• If you have a specific feature you would like to advocate for, you should do so on the mailing list to start with. It may be necessary to record an issue detailing the feature if it does not already exist. Each project has a GitHub repository where you can record issues. You should be able to find the issue tracker for projects from here. We specifically link the issue trackers for some likely key Jakarta EE 10 technologies below.
  • If you want to help implement a change in the technology, you should look through the issue trackers and ask to pick up an issue on the mailing list. You can contribute an API change, a TCK change, or a change in one of the technology implementations (such as GlassFishJerseyMojarraOpenMQ, or EclipseLink). Providing a proof-of-concept if you can is a great way to advocate for change (although this is clearly not an expectation from everyone).
  • If you are unsure where to start, just get on a mailing list, introduce yourself and say you want to help. There should be a Jakarta EE Ambassador present to engage you. You can also reach out through the Jakarta EE Ambassadors Google Group.

#java #java ee #jakarta ee #jakarta ee 10 #guide to contributing to jakarta ee 10

Samanta  Moore

Samanta Moore


Going Beyond Java 8: Local Variable Type Inference (var) - DZone Java

According to some surveys, such as JetBrains’s great survey, Java 8 is currently the most used version of Java, despite being a 2014 release.

What you are reading is one in a series of articles titled ‘Going beyond Java 8,’ inspired by the contents of my book, Java for Aliens. These articles will guide you step-by-step through the most important features introduced to the language, starting from version 9. The aim is to make you aware of how important it is to move forward from Java 8, explaining the enormous advantages that the latest versions of the language offer.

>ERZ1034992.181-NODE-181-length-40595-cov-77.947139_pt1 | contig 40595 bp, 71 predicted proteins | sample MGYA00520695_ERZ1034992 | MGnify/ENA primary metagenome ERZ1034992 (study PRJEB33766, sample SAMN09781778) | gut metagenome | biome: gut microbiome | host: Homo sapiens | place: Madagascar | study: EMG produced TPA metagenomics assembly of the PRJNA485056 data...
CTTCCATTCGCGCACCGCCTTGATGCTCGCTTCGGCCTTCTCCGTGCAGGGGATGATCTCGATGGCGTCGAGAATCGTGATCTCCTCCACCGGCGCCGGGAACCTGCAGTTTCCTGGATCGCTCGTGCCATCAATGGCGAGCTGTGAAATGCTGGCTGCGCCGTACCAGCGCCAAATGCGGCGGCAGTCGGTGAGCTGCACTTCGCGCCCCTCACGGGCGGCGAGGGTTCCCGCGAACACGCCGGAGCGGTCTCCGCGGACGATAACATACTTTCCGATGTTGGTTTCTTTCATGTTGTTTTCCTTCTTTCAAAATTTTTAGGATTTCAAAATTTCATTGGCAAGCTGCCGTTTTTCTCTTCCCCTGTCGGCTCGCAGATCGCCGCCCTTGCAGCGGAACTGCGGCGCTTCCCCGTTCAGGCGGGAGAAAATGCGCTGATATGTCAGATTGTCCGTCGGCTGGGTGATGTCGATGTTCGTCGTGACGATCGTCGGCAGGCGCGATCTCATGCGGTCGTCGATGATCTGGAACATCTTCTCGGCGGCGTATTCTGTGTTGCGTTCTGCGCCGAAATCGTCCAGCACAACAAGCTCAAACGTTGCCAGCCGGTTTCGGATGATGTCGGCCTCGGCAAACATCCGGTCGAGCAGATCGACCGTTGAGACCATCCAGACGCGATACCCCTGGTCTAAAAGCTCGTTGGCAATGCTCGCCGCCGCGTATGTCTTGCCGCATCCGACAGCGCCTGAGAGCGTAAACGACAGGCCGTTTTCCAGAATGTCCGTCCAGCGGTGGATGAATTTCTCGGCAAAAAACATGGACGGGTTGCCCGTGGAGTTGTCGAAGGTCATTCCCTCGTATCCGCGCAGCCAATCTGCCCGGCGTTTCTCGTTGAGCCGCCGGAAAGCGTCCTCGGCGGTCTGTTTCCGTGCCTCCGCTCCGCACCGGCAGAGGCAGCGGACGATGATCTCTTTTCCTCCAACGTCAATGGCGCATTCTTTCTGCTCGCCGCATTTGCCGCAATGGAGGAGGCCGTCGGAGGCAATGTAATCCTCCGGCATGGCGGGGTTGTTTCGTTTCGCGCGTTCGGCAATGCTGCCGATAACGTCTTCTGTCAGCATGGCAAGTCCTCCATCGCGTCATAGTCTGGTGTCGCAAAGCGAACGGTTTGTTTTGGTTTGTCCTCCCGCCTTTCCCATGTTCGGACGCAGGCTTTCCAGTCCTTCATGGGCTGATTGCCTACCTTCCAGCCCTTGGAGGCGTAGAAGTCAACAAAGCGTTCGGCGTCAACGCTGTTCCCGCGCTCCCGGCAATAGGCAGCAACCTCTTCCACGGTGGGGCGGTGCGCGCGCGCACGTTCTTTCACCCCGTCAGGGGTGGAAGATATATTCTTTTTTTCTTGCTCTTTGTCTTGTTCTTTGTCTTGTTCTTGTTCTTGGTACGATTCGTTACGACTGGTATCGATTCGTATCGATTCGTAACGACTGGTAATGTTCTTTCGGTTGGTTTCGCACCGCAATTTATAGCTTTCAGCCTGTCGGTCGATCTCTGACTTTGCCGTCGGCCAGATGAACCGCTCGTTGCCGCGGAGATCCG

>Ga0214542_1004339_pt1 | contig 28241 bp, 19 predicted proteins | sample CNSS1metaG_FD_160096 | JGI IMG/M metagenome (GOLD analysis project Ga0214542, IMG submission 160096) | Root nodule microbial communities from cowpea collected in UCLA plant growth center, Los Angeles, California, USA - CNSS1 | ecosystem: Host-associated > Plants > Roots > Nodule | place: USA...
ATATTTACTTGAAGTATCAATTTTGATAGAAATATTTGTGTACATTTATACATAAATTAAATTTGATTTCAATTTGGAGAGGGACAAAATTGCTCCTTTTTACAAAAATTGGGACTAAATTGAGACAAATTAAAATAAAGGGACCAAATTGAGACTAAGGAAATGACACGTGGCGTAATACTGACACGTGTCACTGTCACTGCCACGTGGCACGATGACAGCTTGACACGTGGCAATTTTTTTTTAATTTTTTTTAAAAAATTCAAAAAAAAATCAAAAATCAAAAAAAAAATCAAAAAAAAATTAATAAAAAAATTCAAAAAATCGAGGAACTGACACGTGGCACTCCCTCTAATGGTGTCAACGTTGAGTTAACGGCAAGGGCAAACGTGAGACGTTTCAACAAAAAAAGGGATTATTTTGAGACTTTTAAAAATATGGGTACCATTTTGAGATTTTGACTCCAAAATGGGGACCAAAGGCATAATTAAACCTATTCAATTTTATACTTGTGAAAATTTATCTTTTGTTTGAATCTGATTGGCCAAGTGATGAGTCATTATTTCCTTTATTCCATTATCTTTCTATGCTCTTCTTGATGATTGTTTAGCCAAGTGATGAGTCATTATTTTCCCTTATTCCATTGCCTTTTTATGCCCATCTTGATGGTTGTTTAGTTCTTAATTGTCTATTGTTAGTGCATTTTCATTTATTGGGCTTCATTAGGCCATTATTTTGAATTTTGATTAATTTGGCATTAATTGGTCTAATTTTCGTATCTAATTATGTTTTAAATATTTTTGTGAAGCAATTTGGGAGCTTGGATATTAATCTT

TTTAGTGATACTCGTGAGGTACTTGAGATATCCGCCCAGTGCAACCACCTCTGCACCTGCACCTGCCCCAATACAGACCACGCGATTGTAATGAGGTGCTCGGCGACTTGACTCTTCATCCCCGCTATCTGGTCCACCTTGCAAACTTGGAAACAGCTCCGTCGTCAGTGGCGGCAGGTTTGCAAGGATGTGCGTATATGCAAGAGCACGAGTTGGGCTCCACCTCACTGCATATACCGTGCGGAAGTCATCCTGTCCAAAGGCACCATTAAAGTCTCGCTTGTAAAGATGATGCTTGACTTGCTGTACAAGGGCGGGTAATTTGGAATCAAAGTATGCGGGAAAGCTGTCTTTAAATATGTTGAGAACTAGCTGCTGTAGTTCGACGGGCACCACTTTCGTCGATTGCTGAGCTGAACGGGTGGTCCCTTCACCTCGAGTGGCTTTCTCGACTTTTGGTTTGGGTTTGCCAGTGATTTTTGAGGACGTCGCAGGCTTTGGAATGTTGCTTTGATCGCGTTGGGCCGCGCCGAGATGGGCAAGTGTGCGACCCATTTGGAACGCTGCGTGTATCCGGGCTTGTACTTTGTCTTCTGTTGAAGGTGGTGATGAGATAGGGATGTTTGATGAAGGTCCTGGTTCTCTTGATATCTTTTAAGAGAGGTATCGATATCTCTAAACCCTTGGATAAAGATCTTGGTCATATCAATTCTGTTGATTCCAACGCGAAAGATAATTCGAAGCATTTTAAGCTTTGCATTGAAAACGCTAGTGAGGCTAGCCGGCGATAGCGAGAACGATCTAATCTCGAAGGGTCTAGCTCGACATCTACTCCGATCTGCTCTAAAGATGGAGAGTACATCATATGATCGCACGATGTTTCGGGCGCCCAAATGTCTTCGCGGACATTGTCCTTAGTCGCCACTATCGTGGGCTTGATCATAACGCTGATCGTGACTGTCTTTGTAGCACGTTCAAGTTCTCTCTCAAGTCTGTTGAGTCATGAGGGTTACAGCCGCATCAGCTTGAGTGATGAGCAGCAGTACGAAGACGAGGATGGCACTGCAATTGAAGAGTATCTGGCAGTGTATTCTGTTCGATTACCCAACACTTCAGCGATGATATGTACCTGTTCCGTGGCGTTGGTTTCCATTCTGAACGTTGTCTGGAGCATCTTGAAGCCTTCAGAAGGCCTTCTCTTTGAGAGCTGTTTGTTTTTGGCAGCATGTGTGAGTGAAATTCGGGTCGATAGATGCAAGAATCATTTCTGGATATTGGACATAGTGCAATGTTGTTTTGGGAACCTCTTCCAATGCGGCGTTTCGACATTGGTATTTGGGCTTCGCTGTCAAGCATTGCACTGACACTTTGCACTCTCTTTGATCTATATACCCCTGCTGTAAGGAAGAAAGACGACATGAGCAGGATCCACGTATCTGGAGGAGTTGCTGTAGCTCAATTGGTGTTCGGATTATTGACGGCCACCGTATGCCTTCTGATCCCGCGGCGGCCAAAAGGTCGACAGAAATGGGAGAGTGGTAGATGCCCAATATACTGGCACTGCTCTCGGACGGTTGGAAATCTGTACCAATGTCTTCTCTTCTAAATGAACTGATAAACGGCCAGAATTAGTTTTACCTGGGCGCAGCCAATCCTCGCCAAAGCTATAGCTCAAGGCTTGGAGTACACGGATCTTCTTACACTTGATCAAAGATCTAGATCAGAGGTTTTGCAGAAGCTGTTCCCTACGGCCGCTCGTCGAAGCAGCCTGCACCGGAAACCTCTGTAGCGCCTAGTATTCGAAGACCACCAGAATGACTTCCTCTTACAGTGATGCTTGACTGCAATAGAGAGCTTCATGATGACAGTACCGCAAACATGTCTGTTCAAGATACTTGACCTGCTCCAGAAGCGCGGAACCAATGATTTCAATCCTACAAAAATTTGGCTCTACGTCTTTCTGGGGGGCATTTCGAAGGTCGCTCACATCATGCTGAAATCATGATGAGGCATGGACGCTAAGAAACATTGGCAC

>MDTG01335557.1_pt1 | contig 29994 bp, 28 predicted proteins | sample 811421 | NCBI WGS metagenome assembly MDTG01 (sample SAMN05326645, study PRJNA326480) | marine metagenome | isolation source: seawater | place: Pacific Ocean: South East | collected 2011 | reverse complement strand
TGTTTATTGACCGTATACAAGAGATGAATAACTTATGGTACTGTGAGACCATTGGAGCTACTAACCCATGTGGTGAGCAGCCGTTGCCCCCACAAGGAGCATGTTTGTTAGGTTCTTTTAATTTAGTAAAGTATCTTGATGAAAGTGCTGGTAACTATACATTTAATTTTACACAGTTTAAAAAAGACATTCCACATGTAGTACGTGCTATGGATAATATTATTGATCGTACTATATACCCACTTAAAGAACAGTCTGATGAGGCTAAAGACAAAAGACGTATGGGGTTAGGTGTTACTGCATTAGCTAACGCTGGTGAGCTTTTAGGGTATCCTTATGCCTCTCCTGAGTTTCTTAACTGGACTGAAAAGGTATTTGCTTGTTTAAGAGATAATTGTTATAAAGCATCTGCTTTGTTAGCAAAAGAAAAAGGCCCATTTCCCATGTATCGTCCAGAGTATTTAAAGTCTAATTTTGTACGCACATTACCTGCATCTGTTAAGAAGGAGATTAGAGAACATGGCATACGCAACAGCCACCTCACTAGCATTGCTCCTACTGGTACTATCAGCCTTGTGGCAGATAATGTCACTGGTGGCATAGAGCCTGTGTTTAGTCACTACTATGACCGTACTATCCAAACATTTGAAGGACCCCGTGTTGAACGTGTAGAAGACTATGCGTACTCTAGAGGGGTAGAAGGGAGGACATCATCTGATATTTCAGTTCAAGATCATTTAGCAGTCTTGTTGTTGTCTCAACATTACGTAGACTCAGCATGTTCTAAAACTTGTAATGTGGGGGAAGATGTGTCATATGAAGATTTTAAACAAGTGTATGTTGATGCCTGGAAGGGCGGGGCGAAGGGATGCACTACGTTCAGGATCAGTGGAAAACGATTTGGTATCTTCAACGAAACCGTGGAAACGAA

In this article, we will talk about the most important new feature introduced with Java 10. Officially called local variable type inference, this feature is better known as the **introduction of the word **var. Despite the complicated name, it is actually quite a simple feature to use. However, some observations need to be made before we can see the impact that the introduction of the word var has on other pre-existing characteristics.

#java #java 11 #java 10 #java 12 #var #java 14 #java 13 #java 15 #verbosity

Samanta  Moore

Samanta Moore


Jakarta EE/MicroProfile Alignment Survey Results!

The results of the Jakarta EE/MicroProfile alignment survey are summarized here.

As you are likely aware, Java EE has transitioned to Open Source governance in the Eclipse Foundation as Jakarta EE. MicroProfile has been moving forward as an independent initiative to optimize enterprise Java for microservices architectures. The Cloud Native for Java (CN4J) Alliance has recently been formed to promote better alignment between Jakarta EE and MicroProfile.

One of the key issues to sort out is how Jakarta EE can consume MicroProfile specifications (such as MicroProfile Configuration). There are several alternatives as to how this could be done. These alternatives were put into a survey for the community to weigh in. In addition to choosing the option respondents believe to be best, they were able to provide comments justifying their preferred alternative. The results of the survey are summarized here. The results have been shared with the CN4J community and key decision-makers.

#java #java ee #jakarta ee #microprofile #jakarta ee/microprofile alignment survey results! #microprofile alignment

Ray  Patel

Ray Patel


Deploying Jakarta EE 9 applications to WildFly

WildFly 22.0.0.Alph1 provides a standalone preview distribution for Jakarta EE 9.


Make sure you have installed the following software.

  • Java 8 or Java 11
  • Apache Maven 3.6
  • WildFly 22.0.0.Alpha1 Jakarta EE 9 preview

Go to the WildFly Download page, and make sure you are downloading the Jakarta EE 9 preview version.

Get the source codes from my github.

#jboss #java-ee #java #jakarta-ee #wildfly #deploying jakarta ee 9 applications to wildfly